REGION — A recent Telly award for the PSA series “Listen to a Veteran” is another feather in the cap of author and psychologist Paula Caplan, who founded The Welcome Johnny and Jane Home Project.
The 30-second PSAs ask folks to listen to a veteran with “respect and a whole heart.” Some of the PSAs feature a variety of veterans each delivering a line of the service announcement. Others show a single veteran making a heartfelt request to viewers to listen and save a life.
The simple message of the PSA series and project is that a kind ear, without feedback or judgment, is healing and can help prevent veteran suicide.
Caplan said the commonly shared statistic that 22 veterans a day commit suicide is a vast underestimation. She said the number of suicides is higher, and feeling isolated is the chief reason veterans take their life.
Listening to a veteran one-on-one without judgment reduces their social isolation, Caplan said.
“It can transform a life,” Caplan said.
Caplan wrote the book “When Johnny and Jane Come Marching Home” to inform people of the importance of listening, and as a guide to create a listening group.
She said while thanking a veteran for their service is a thoughtful gesture, listening to veteran is a lifesaver.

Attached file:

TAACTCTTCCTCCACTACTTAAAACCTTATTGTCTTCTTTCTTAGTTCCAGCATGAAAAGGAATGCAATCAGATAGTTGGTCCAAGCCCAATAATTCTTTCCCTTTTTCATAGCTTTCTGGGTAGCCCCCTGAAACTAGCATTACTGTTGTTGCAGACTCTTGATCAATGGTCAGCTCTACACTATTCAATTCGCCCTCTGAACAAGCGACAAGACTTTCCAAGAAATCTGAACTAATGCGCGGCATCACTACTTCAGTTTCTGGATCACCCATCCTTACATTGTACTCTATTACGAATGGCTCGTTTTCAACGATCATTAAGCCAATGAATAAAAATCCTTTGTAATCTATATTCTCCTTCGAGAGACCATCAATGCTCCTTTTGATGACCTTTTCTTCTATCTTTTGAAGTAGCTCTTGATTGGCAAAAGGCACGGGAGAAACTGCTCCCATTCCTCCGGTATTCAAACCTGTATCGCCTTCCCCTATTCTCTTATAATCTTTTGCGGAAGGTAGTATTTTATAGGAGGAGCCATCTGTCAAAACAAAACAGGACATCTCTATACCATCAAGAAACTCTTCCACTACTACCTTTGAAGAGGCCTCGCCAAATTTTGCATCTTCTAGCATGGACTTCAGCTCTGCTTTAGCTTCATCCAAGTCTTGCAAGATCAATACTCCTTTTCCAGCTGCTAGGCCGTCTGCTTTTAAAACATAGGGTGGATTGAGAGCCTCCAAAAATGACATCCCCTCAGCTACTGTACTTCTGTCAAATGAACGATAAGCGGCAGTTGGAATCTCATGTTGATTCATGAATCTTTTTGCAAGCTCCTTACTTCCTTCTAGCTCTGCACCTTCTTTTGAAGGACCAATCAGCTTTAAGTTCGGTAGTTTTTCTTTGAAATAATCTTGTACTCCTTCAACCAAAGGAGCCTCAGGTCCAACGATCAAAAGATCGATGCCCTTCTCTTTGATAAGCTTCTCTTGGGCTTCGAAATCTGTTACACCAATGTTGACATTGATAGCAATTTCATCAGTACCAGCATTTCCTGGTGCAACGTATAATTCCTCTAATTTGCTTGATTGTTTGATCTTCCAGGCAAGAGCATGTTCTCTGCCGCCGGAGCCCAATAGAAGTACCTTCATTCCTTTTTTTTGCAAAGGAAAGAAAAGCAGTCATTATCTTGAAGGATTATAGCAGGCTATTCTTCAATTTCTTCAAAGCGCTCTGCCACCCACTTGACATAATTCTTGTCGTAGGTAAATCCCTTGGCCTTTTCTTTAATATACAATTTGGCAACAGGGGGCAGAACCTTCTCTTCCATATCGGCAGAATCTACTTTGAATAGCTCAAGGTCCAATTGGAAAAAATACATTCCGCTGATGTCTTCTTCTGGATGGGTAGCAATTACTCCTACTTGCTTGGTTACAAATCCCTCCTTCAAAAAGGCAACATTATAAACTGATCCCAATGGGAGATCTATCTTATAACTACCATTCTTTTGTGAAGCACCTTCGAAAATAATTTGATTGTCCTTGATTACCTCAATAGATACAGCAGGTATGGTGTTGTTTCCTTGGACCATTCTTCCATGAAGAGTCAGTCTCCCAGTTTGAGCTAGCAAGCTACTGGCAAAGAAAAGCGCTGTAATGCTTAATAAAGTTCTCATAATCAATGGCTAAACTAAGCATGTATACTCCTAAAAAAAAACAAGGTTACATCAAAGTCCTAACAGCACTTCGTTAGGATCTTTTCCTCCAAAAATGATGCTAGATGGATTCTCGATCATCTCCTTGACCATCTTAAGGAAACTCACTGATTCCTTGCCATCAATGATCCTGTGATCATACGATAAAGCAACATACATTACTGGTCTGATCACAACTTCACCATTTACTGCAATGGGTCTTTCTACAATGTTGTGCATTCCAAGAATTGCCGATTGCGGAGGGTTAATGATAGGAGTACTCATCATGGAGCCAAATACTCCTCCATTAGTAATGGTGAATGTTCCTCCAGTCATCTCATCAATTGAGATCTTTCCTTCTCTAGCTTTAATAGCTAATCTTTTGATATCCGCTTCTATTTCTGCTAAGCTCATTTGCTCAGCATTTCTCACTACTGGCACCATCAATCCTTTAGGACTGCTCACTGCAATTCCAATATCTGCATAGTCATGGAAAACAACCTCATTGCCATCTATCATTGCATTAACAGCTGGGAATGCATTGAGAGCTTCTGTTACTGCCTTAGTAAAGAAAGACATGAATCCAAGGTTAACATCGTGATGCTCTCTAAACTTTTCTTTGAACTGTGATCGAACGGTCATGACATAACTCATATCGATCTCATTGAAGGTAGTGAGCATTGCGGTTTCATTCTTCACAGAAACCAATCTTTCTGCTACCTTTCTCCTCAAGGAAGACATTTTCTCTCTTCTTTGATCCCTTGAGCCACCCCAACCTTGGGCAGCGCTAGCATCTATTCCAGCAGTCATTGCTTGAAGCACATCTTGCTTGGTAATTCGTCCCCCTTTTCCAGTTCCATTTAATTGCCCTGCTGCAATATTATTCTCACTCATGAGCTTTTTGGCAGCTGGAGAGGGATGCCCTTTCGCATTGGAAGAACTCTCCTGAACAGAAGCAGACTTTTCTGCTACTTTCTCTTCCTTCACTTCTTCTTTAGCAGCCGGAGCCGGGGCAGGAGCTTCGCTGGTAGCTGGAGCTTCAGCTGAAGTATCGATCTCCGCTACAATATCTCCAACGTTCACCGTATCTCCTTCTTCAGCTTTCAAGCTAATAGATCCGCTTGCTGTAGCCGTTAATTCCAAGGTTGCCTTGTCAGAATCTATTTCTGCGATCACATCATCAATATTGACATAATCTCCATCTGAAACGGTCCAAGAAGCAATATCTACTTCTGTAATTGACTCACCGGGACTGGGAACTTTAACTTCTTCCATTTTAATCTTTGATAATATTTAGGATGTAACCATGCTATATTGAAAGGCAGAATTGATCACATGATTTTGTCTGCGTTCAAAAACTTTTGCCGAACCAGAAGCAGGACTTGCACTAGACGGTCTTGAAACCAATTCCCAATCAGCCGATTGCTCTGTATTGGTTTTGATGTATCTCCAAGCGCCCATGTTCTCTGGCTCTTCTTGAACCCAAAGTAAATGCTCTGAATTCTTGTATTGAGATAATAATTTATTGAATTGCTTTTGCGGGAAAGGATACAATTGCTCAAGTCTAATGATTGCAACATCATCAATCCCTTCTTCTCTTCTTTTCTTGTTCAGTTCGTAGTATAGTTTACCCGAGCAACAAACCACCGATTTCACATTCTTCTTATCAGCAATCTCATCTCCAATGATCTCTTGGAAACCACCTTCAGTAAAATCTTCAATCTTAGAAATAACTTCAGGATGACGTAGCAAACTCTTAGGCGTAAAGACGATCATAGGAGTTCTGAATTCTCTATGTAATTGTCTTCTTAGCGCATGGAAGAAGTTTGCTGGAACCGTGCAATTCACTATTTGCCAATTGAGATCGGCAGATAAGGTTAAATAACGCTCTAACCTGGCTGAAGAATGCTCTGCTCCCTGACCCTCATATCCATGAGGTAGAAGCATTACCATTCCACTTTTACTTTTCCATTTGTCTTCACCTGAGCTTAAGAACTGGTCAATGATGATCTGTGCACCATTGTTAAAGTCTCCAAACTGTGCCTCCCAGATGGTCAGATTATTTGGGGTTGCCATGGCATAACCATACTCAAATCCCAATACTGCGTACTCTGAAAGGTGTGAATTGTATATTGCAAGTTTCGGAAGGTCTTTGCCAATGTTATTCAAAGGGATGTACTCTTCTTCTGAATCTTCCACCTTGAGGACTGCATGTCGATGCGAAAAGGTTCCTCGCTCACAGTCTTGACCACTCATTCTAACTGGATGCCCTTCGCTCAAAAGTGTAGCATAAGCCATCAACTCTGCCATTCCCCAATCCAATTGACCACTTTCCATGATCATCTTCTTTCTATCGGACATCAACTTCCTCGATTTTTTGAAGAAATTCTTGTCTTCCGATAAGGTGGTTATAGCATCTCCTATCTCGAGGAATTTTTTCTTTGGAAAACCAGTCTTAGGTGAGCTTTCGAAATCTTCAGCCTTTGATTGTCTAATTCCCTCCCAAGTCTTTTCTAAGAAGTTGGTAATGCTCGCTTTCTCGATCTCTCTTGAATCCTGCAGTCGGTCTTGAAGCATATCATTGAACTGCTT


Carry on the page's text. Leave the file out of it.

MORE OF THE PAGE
“Anybody can just listen,” Caplan said.
Part of the process is for a volunteer to listen without conversation or comments. Caplan said this frees veterans to speak about their experiences in the way they want, and to feel safe doing so. It allows some veterans to speak for the first time about combat, rape or shame for dishonorable service.
She said family members are not ideal listeners. Veterans want to protect their family from the pain of their experiences.
Also family members often feel compelled to comment or judge. What is needed is to “really just listen.”
“Listen with 100 percent attention and your whole heart,” Caplan said.
Volunteer listeners serve as a perfect witness.
Oceanside Public Library held Listen to a Veteran sessions in fall 2014 as part of a series of veteran support and community education programs. Veterans and listeners signed up for a time slot, were randomly paired up, and gave positive feedback on their experiences.
Similar efforts take place all across the country.
Caplan’s documentary film “Is Anybody Listening?” also shares her message.